OAKLAND -- It started with a 14-hour drive from Phoenix to Midland, Texas, one budding big leaguer joking about outpitching the other in the coming year. Dan Straily remembers the conversation well, as does A.J. Griffin, who has since watched his buddy make good on that promise. "I said, 'A.J., you're probably going to beat me in everything else -- the wins, the WHIP, the average, everything. But I'm going to get you in strikeouts this year,'" Straily recalled.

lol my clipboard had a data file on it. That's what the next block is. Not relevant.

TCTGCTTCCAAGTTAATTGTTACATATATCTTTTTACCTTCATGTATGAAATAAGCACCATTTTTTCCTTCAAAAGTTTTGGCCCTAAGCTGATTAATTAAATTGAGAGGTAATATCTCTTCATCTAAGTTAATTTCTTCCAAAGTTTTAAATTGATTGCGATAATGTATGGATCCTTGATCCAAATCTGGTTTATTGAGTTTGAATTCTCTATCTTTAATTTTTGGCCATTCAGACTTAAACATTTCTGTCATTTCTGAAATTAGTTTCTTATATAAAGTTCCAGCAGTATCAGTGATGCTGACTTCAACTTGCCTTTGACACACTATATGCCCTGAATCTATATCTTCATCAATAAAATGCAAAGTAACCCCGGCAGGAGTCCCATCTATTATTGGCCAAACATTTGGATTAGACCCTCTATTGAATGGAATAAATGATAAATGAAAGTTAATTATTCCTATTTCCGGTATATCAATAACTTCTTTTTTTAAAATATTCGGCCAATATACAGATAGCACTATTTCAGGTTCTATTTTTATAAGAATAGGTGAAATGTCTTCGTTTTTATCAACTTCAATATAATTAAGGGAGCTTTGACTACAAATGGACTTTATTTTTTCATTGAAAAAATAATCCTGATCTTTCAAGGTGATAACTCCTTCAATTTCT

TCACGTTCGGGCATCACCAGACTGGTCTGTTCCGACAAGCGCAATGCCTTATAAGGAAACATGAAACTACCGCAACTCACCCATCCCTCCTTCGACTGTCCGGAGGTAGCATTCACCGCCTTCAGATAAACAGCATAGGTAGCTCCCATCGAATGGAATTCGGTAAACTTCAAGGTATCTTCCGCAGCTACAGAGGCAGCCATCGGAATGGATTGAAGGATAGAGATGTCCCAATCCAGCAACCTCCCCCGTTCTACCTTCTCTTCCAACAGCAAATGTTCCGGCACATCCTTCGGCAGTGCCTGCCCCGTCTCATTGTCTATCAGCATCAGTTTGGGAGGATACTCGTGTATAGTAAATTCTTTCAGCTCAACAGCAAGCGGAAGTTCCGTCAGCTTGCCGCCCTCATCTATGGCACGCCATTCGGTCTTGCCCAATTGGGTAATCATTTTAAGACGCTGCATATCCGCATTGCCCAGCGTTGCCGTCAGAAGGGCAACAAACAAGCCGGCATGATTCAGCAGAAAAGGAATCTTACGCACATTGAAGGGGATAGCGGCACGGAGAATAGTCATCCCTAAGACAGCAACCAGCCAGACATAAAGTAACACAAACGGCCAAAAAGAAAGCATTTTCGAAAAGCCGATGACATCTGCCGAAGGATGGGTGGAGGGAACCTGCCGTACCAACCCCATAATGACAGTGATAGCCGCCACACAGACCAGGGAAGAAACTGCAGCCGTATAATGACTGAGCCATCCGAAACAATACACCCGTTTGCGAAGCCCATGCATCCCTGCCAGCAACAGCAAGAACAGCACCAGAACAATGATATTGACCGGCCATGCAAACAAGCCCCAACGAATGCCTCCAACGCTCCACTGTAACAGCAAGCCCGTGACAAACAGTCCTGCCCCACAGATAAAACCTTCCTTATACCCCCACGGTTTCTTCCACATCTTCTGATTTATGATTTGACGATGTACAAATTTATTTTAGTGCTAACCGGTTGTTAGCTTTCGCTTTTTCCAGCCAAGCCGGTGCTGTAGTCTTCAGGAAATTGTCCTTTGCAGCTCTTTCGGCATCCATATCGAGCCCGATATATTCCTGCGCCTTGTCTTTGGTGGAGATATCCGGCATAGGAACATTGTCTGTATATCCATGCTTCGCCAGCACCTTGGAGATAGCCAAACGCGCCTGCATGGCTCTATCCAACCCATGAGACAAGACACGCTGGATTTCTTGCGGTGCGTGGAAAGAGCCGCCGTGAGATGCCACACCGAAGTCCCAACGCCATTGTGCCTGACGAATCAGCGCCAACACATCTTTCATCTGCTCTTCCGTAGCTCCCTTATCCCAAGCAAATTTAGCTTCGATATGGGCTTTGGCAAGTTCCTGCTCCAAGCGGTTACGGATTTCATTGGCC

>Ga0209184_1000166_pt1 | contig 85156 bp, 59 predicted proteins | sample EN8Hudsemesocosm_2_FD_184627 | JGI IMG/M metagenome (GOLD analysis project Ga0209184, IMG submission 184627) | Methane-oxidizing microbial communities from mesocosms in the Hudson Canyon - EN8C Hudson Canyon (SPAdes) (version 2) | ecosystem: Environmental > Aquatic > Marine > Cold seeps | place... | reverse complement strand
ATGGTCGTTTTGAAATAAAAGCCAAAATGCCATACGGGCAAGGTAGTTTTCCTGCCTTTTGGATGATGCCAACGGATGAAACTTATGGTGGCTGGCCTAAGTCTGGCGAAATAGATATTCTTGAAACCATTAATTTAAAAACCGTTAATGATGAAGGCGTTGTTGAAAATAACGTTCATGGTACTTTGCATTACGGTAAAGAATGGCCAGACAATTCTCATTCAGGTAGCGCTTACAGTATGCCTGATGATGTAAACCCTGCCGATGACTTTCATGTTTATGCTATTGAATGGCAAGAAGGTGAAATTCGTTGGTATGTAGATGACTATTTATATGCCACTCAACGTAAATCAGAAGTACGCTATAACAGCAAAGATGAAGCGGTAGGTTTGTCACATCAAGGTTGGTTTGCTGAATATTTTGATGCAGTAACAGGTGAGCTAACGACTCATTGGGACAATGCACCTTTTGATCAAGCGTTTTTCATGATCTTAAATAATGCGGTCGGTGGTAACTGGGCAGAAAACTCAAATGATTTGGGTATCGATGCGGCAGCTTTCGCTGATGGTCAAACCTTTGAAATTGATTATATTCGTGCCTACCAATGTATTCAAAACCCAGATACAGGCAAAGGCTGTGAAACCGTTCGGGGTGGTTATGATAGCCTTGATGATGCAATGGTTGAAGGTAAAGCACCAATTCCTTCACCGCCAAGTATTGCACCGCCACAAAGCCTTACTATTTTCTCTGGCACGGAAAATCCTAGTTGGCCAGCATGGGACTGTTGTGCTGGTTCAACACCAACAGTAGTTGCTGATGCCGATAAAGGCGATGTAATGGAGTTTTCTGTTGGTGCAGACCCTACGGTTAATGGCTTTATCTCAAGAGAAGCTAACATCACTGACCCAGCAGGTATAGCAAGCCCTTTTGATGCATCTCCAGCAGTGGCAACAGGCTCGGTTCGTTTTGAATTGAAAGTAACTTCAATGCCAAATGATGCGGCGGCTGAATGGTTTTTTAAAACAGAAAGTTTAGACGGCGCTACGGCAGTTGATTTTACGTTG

The righty has not only topped Griffin in strikeouts but every other pitcher roaming around the Minors -- and the Majors, including leaders Stephen Strasburg (154), Felix Hernandez (153) and Justin Verlander (152). Straily has 175 in 138 1/3 innings, and it's all but certain that his next one will come at the big league level, as he's expected to make his Major League debut on Friday against the Blue Jays. The A's have yet to officially announce the move and won't until a decision is made on whose roster spot Straily will take, but manager Bob Melvin confirmed the right-hander's newly gained place in an already superb Oakland rotation on Thursday, when Travis Blackley -- originally scheduled to start Friday -- acknowledged his move to the bullpen. "I think we're all excited to watch him pitch," Melvin said. "You look at the numbers and they're certainly indicative of the chance to pitch here. I think the organization has done very well this year to target guys and not be afraid to get them here while they're hot. Guys like that, you find a way to get him into the rotation, and we're all excited about getting him into the rotation. I've seen the video, I've seen the numbers, and everybody is real excited." Straily, a 24th-round pick by the A's in the 2009 Draft, began the year at Double-A Midland and compiled a 3-4 record and 3.38 ERA in 14 starts while fanning 108 in 85 1/3 innings, before earning the promotion to Triple-A Sacramento, where he was 5-2 with a 1.36 ERA. Between both levels, he allowed just 97 hits and 37 walks. Though Straily won't be added to the A's roster until Friday, he joined the club a day early to get his bearings. It wasn't his first trip to the Coliseum, having joined friends a few summers ago on a BART $2 Wednesday -- "We got seats in the nose bleeds and snuck down," he said -- to watch the A's take on the Angels. At the time, Straily was playing in a summer league in nearby Berkeley and living in San Jose. He played one year at Western Oregon University before walking on at Marshall, where he played for two seasons. Now 23, Straily has relied on fastball command and an impressive five-pitch repertoire to open up opportunities like the one he received Wednesday night, when Sacramento manager Darren Bush called him into his office and asked if he was interested in pitching in the Arizona Fall League. Upon answering 'yes,' Straily was told, "Sounds good. Why don't you tell [A's pitching coach] Curt Young tomorrow?" "It's pretty shocking news, to be honest," Straily said. "I sat there stunned. I honestly don't think I said a word, and he came over and gave me a hug. It's just been kind of a whirlwind the last 20 hours." Fiance Amanda Miller, along with several family members, will make the trek from Oregon on Friday to watch Straily, who is only now starting to recognize the leaps he's made in so little time. "I never really got into the whole prospect thing, because I never was one," he said. "So I never really bought into the whole seeing where I was ranked. That was fine with me. I found out you don't have to be a prospect to make it all the way up." "He's always had good stuff. He just had to put it together," said Griffin, Straily's roommate in Midland. "He's been working hard, and this is a tribute to that. It's learning something new every day, that's what I tell him. He kind of drives me, and I drive him. I kept telling him he doesn't realize how close he is, especially with the repertoire he's got. He's been getting ahead of hitters this year. Last year he fell behind too many times, and he's been doing a better job of throwing effective put-away pitches." Much of that, as simple as it sounds, is Straily attacking the zone. "Last year when I came in, they told me that it looked like I was hoping for outs and that when I left I was expecting them," he said. "Just a change in the mentality." Straily, naturally then, was wanted by several teams who engaged in trade talks with the A's, who made it known from the start he was untouchable. On Friday, the club hopes to show why. "Tomorrow will be a big day," Melvin said. "A lot of hype, and rightfully so."